DescriptionIn this dissertation, two distinct but relevant systems are chosen as representatives of interesting solid-fluid systems. Molecular dynamics (MD) and Monte Carlo techniques are applied to investigate the rheological, mechanical and transport properties of these systems.
Firstly, polyethylene melt embedded with silica nanoparticles is examined to be of our interest. Since it is computationally impractical to model a complex system with a molecular description, a multiscale modeling approach, which combines both atomistic and mesoscale simulations, is employed to efficiently represent and study the polymer nanoparticle systems. Based on a coarse-grained force field for polyethylene, a novel method is developed for determining the solid-fluid interaction at the spherical interface. Our coarse grained model is designed to mimic 4 nm silica nanoparticles in polyethylene melt at 423K. A series of MD simulations are performed to investigate the factors that control the homogeneity of nanofillers inside polymer matrix, also in the presence of nonionic surfactants (short chain alcohols). The effects of nanoparticle filling fraction, polymer chain length, and relative sizes between nanoparticles and polymer chains on the particle dispersion are explored. In addition, a fundamental relationship is pursued between the microstructure and macroscopic properties (transport and rheological) of polymer nanoparticle composites.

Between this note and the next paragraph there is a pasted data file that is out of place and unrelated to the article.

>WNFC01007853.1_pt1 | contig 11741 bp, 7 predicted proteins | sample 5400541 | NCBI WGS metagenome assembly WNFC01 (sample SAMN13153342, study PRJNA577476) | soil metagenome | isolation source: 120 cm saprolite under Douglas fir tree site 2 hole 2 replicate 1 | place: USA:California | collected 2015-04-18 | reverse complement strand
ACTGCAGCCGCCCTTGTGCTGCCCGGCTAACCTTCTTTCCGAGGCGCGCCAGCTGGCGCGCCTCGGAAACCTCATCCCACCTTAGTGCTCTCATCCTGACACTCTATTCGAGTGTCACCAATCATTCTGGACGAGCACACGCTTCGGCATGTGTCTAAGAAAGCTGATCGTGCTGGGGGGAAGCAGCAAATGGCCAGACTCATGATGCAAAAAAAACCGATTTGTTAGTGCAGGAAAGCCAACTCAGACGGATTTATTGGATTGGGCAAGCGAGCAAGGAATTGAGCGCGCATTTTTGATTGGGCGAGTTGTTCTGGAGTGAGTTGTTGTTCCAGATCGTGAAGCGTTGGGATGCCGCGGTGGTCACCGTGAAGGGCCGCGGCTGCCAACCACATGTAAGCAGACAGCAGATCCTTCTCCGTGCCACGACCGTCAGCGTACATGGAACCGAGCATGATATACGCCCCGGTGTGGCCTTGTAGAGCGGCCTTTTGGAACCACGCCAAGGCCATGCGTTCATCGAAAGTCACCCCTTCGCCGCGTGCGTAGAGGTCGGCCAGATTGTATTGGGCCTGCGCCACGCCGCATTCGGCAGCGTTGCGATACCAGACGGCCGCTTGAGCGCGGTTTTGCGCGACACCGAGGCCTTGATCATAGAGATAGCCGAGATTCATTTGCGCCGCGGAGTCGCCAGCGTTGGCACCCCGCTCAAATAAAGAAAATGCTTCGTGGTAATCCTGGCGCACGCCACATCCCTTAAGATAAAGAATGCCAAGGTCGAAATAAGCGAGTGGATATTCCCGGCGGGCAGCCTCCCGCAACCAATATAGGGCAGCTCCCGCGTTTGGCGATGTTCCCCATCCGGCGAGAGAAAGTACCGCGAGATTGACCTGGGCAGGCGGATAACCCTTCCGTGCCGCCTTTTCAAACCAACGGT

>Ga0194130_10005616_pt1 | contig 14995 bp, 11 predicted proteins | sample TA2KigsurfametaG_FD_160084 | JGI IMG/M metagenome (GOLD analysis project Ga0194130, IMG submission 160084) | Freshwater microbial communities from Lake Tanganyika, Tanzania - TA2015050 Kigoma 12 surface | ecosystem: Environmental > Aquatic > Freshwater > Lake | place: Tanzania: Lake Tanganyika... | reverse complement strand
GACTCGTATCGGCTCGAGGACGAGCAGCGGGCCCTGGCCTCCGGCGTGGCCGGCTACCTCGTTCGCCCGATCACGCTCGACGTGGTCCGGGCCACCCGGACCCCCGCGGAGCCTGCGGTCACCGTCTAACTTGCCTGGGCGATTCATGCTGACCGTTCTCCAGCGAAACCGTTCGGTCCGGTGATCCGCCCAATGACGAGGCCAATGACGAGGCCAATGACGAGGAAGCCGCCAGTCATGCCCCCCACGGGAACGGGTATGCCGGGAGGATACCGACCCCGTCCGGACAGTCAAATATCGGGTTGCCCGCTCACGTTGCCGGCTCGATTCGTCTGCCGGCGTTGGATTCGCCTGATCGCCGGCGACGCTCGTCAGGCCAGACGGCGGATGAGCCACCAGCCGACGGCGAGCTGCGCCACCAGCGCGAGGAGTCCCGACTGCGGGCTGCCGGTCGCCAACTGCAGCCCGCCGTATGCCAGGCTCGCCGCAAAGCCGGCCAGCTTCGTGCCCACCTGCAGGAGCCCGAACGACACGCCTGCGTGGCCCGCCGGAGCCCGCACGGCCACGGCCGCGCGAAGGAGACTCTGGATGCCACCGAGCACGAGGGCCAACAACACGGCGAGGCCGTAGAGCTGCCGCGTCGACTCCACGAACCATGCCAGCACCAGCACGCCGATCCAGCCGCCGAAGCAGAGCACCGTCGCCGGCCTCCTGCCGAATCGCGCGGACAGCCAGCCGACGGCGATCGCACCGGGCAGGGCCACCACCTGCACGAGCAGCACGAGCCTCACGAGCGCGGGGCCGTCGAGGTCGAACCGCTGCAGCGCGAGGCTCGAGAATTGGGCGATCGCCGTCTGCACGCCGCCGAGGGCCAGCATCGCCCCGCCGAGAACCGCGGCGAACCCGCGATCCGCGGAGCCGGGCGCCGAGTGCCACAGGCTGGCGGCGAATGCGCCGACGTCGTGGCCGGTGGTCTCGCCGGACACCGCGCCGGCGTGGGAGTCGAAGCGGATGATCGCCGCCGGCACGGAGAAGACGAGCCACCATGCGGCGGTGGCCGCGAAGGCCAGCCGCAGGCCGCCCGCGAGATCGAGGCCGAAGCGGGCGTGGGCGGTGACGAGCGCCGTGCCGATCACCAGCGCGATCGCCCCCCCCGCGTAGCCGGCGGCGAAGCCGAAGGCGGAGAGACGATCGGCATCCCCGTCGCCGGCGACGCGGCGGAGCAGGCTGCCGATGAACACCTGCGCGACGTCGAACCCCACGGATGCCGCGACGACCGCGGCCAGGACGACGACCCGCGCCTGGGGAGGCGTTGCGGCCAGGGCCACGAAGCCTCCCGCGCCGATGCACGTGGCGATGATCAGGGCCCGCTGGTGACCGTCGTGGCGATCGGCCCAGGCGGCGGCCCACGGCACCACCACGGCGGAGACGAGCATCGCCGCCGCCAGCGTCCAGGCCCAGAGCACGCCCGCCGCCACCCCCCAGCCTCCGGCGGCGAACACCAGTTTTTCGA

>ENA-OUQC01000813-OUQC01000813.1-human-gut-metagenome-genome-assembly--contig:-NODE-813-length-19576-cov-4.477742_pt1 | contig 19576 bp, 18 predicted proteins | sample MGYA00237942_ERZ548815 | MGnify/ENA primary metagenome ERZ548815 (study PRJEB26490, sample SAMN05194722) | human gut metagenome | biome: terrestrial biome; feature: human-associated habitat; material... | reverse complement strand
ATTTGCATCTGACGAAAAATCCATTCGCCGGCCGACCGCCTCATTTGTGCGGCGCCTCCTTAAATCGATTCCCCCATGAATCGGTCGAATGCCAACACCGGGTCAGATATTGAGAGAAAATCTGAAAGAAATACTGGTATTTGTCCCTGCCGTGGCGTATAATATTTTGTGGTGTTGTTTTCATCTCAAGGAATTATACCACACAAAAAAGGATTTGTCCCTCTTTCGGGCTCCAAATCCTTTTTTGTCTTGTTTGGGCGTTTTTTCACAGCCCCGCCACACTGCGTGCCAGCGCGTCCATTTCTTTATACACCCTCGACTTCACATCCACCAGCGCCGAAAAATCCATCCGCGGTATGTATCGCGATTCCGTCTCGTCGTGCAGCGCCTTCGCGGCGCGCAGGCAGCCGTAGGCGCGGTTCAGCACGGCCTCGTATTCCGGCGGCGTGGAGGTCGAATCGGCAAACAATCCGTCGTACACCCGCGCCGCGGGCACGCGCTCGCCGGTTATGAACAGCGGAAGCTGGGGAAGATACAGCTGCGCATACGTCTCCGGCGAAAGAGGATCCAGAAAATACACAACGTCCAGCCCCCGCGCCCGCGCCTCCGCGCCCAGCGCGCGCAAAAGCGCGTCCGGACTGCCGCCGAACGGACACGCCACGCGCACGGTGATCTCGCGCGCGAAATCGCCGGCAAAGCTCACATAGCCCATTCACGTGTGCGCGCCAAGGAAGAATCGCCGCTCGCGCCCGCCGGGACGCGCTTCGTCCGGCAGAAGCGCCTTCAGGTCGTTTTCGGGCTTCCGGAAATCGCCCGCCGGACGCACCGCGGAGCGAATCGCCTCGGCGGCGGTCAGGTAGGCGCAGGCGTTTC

In this work another method for determining the solid-fluid interaction parameter is presented: the experimental adsorption isotherms are used to validate the potential parameters. The rapid expansion of silica nanoparticle agglomerates in supercritical carbon dioxide (RESS process) is chosen to be the system of interest. The simulations show that the effective attraction between two identical nanoparticles is most prominent for densely hydroxylated particle surfaces that interact strongly with CO2 via hydrogen bonds, while it is significantly weaker for dehydroxylated particles. We also explore the shearing forces necessary to break an agglomerate in supercritical fluid. The agglomerate experiences deformation followed by elongation, and finally break-up. The calculated diffusion coefficient of CO2 is expected to be smaller than the experimental value, because the nanoparticle agglomerate hinders fluid movement. In the direction of shearing forces, the diffusion of CO2 shows a steep increase after the breakup, confirming the rupture of the agglomerate.